Back in March, before the 2020 Democratic primary contest really ramped up, I wrote an article about the divides in the Democratic Party at the level of activists and elected officials. There are splits along several fronts, but the main fault line runs between two more liberal factions on the one side — I dubbed them the “Super Progressives” and the “Very Progressives” — and two more center-left ones — the “Progressive Old Guard” and the “Progressive New Guard.” (You can read that original article for fuller descriptions of those groups, but in short: Think Rep. Alexandria Ocasio-Cortez for “Super Progressives,” Sen. Elizabeth Warren for “Very Progressives,” South Bend, Ind., Mayor Pete Buttigieg for “Progressive New Guard” and House Speaker Nancy Pelosi for “Progressive Old Guard.”)
In March, though, it wasn’t clear how these wings would interact in the Democratic primary, or more generally in the run-up to 2020. Which would voters rally behind? What would they argue about?
The 2020 primary process and what’s happened on Capitol Hill over the last few months has started to answer those questions, clarifying the deep divisions between the party’s left and its center-left. And, at least so far, those divisions have revolved around (i) health care, (ii) how much the party should take on corporations and the wealthy, and (iii) race.
Earlier this year, “Medicare for All” — the idea that a government-run health insurance plan along the lines of Medicare should replace private insurance — looked on its way to becoming the Democratic Party’s de facto approach on health care, with Democrats wary of the concept in the clear minority. A House bill introduced in February by Rep. Pramila Jayapal of Washington, one of the leaders of the Congressional Progressive Caucus, got a majority of House Democrats behind it. Even 2020 candidates closer to the ideological center than Warren or Bernie Sanders, including Kamala Harris (Progressive New Guard) and Buttigieg, were leaning into the idea.
But former vice president Biden (“Progressive Old Guard”) entered the race at the top of the polls and has emphatically run against M4A. Pelosi and more moderate Democrats have echoed his wariness, arguing that M4A is both too complicated to implement and too electorally risky. With the politics of the issue changing, Harris came up with a more modest M4A plan than the one written by Jayapal, while Buttigieg started aping Biden’s stronger anti-M4A rhetoric.
Warren, Sanders and the party’s liberal wing remain deeply committed to the idea. They have strongly defended Medicare for All and cast its opponents as in the pockets of the health insurance industry.
So which side is winning? On M4A, I would argue that the more moderate wings have the upper hand for now. You can see that in the Buttigieg and Harris campaigns, in which both felt the need to shift their rhetoric away from M4A. Polling suggests Democratic voters have fairly positive views of M4A, but Democrats also really like more incremental approaches (like building on Obamacare or “Medicare for all who want it”). And full-fledged M4A is fairly controversial with the broader electorate. Here, for example, are the results from a Marist College survey conducted over the summer:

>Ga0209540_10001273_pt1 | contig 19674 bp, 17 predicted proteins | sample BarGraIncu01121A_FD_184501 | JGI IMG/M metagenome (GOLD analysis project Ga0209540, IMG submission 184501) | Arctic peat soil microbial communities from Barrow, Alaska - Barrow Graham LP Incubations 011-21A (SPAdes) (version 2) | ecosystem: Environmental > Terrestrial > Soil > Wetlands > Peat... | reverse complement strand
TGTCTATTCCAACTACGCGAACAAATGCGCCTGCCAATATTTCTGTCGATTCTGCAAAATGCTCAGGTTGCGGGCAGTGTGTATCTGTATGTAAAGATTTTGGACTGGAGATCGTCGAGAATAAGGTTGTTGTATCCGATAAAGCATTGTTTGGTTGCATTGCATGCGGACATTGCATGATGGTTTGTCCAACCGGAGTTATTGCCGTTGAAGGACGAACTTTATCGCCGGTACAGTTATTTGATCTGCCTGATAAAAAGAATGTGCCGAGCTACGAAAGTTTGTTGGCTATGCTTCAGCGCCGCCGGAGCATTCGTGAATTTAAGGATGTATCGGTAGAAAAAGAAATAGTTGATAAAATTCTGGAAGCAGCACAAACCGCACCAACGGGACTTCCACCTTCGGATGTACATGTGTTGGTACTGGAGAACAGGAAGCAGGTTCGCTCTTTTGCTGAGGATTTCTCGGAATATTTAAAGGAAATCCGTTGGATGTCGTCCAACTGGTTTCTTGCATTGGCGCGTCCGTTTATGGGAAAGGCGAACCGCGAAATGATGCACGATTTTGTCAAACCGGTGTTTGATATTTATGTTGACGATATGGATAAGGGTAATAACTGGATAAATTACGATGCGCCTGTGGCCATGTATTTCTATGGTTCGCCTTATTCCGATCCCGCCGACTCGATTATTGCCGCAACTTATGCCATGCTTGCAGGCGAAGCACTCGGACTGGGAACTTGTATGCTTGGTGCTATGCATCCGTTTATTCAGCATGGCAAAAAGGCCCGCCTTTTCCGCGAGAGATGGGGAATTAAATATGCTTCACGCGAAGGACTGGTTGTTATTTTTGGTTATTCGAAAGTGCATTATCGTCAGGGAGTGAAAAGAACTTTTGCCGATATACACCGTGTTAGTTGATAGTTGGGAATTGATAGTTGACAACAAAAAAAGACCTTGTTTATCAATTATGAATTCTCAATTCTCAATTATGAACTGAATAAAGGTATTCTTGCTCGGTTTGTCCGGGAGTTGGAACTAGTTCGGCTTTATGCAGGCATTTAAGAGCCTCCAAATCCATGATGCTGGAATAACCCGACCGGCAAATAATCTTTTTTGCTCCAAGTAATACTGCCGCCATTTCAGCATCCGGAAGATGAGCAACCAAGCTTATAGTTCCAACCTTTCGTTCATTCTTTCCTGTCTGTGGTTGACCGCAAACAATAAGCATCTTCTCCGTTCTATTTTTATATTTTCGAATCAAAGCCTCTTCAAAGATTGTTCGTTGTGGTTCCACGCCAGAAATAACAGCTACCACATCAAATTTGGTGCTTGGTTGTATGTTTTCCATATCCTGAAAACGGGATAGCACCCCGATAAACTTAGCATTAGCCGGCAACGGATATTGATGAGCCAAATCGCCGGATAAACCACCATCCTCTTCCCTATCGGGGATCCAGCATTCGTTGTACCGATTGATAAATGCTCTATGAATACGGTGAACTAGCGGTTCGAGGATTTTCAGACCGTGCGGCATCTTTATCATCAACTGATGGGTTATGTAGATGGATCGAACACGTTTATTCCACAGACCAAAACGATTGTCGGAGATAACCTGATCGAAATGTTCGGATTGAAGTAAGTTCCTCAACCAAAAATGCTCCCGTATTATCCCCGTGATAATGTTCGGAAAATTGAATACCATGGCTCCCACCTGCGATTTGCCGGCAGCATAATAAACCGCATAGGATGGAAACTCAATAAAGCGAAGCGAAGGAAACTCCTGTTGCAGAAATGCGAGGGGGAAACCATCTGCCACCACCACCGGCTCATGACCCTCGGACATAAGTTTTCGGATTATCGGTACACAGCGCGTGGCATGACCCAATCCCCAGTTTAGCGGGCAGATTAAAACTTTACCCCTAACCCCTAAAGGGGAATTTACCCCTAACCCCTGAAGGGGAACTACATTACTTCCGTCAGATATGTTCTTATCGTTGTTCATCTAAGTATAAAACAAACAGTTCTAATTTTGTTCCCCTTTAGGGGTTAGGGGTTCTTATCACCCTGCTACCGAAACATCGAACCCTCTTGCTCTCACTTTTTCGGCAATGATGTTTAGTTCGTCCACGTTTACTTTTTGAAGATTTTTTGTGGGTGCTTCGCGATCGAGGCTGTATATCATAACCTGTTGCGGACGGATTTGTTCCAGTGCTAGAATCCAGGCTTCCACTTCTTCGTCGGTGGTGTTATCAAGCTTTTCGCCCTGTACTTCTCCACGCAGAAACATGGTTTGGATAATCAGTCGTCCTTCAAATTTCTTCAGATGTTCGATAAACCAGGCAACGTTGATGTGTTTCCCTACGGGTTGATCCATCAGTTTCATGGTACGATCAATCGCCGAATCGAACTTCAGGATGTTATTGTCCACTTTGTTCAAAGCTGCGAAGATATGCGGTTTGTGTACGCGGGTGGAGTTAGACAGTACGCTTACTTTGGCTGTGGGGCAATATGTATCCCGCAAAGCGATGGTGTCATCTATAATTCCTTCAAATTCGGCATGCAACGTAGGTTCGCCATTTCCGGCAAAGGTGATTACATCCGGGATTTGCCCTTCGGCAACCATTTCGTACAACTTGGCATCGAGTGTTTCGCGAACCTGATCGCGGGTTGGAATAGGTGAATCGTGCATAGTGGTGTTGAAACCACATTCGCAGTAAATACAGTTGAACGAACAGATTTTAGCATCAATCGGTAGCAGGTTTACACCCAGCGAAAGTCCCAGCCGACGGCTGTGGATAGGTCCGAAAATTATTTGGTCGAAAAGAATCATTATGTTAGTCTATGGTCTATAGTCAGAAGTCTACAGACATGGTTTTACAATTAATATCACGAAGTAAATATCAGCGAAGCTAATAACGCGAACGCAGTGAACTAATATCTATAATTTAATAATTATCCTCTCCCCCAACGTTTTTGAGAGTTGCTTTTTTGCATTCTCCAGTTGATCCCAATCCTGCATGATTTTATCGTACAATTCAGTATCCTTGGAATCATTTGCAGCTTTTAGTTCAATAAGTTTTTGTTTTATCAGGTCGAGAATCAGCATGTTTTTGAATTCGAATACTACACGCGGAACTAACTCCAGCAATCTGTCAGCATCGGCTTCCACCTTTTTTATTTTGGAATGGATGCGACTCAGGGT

How much support do various Democratic policies get?
Percentage supporting each policy position
|Medicare for All who want it||90%||46%||70%|
|Green new deal||86||26||63|
|Assault weapons ban||83||29||57|
|Medicare for All||64||14||41|
|Abolishing death penalty||55||16||36|
If Sanders or Warren makes it to the general election, he or she will face a lot of pressure from the broader Democratic Party to soften his or her health care stands. In fact, Warren is already doing so, putting out a plan last week that essentially would put off a full push to put all Americans under Medicare for All until her third year in office.
Confronting the wealthy
If the more progressive wings of the Democratic Party have lost ground on health care, I think they might be winning the intra-party debate over how Democrats should approach the wealthy and corporations.
Let me briefly explain the party fissure here. Both Sanders and Warren have embraced specific taxes on wealth, as opposed to more traditional Democratic proposals to increase income taxes on upper-income Americans and businesses. Both are refusing to attend fundraisers in which big donors could have special access to them. Warren, Sanders, Ocasio-Cortez and liberal activists are increasingly critical of billionaires, suggesting they are often barriers to political change and the fact that they have so much wealth in and of itself illustrates flaws with America’s economic system. Warren, in particular, has called for the breakup of big tech companies and much more aggressive oversight of Wall Street and Washington lobbying.
None of the other Democratic candidates in the 2020 race have embraced this highly confrontational approach with the wealthy and major corporations. But it’s not like the center-left in the Democratic Party is going around defending billionaires (that would be politically stupid), so this divide is a bit harder to see in the wild. My guess is that some of the center-left candidates think ideas like the wealth tax are not practical or realistic. The candidates who don’t have big small-donor bases like Sanders and Warren — so basically the rest of them — have some incentive not to bash the rich; those candidates need wealthy donors to help finance their campaigns. And the candidates who don’t win the presidency might want to get lucrative jobs on Wall Street or K Street or become paid speakers — career paths that are easier if wealthy Americans don’t hate you.